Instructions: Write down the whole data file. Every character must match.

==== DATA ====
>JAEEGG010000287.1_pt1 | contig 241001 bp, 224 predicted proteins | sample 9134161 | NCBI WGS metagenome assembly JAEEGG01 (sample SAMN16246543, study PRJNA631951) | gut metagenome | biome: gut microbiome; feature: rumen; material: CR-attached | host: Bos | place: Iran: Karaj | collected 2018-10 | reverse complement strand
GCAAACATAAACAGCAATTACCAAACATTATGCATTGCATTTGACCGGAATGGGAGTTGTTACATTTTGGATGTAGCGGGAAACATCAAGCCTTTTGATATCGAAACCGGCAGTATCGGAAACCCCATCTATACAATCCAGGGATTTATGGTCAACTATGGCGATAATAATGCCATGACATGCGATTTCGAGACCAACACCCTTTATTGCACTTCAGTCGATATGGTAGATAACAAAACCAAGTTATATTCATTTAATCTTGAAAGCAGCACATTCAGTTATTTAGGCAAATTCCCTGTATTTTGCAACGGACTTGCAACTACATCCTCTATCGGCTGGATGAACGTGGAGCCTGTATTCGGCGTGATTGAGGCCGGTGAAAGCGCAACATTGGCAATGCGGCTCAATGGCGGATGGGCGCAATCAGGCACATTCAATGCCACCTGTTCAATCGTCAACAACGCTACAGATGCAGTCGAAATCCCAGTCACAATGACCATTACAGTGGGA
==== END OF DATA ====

>JAEEGG010000287.1_pt1 | contig 241001 bp, 224 predicted proteins | sample 9134161 | NCBI WGS metagenome assembly JAEEGG01 (sample SAMN16246543, study PRJNA631951) | gut metagenome | biome: gut microbiome; feature: rumen; material: CR-attached | host: Bos | place: Iran: Karaj | collected 2018-10 | reverse complement strand
GCAAACATAAACAGCAATTACCAAACATTATGCATTGCATTTGACCGGAATGGGAGTTGTTACATTTTGGATGTAGCGGGAAACATCAAGCCTTTTGATATCGAAACCGGCAGTATCGGAAACCCCATCTATACAATCCAGGGATTTATGGTCAACTATGGCGATAATAATGCCATGACATGCGATTTCGAGACCAACACCCTTTATTGCACTTCAGTCGATATGGTAGATAACAAAACCAAGTTATATTCATTTAATCTTGAAAGCAGCACATTCAGTTATTTAGGCAAATTCCCTGTATTTTGCAACGGACTTGCAACTACATCCTCTATCGGCTGGATGAACGTGGAGCCTGTATTCGGCGTGATTGAGGCCGGTGAAAGCGCAACATTGGCAATGCGGCTCAATGGCGGATGGGCGCAATCAGGCACATTCAATGCCACCTGTTCAATCGTCAACAACGCTACAGATGCAGTCGAAATCCCAGTCACAATGACCATTACAGTGGGA